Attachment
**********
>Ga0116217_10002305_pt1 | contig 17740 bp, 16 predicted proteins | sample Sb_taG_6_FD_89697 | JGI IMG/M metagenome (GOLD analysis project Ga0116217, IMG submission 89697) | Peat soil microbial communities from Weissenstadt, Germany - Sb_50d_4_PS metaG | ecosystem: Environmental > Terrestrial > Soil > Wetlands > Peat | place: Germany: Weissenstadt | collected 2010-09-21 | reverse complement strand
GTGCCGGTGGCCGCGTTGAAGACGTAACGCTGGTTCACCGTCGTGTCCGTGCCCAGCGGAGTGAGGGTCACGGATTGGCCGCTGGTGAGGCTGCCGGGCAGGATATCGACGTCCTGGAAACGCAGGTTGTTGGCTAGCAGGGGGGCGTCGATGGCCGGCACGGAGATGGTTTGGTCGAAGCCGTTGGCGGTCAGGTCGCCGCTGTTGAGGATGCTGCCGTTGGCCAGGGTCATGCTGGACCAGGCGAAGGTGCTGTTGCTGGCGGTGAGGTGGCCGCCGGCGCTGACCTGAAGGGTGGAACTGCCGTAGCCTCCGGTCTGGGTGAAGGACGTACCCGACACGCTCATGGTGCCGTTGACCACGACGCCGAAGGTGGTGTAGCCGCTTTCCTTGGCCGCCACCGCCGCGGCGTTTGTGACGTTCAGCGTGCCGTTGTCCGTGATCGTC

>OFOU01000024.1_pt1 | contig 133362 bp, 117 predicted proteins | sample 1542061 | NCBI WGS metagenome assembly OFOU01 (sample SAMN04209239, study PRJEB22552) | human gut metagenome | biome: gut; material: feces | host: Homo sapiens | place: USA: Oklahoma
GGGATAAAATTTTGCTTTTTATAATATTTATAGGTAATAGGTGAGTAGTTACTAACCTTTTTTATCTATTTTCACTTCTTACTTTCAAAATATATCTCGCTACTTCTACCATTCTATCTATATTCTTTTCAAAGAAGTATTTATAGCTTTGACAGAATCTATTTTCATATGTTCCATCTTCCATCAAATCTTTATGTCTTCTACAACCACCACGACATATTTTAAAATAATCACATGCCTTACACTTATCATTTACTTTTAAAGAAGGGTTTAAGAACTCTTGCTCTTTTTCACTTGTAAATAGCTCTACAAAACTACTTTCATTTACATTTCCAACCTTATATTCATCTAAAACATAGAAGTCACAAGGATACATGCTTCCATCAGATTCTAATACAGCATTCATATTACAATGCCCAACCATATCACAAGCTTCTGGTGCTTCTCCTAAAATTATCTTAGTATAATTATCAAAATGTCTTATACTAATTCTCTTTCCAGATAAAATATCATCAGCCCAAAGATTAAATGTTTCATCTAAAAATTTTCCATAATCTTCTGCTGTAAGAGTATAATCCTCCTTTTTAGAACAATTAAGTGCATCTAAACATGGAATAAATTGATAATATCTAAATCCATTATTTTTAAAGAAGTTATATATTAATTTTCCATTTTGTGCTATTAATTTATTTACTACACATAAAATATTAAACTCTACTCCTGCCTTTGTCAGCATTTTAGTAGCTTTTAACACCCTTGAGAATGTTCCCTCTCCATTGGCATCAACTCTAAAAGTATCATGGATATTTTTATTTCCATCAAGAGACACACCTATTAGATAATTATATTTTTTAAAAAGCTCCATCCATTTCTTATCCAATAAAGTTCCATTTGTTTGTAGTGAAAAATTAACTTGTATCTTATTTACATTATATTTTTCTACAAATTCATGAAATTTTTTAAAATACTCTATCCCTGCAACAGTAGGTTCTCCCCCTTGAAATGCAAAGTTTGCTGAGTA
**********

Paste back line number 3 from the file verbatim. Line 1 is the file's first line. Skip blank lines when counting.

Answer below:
>OFOU01000024.1_pt1 | contig 133362 bp, 117 predicted proteins | sample 1542061 | NCBI WGS metagenome assembly OFOU01 (sample SAMN04209239, study PRJEB22552) | human gut metagenome | biome: gut; material: feces | host: Homo sapiens | place: USA: Oklahoma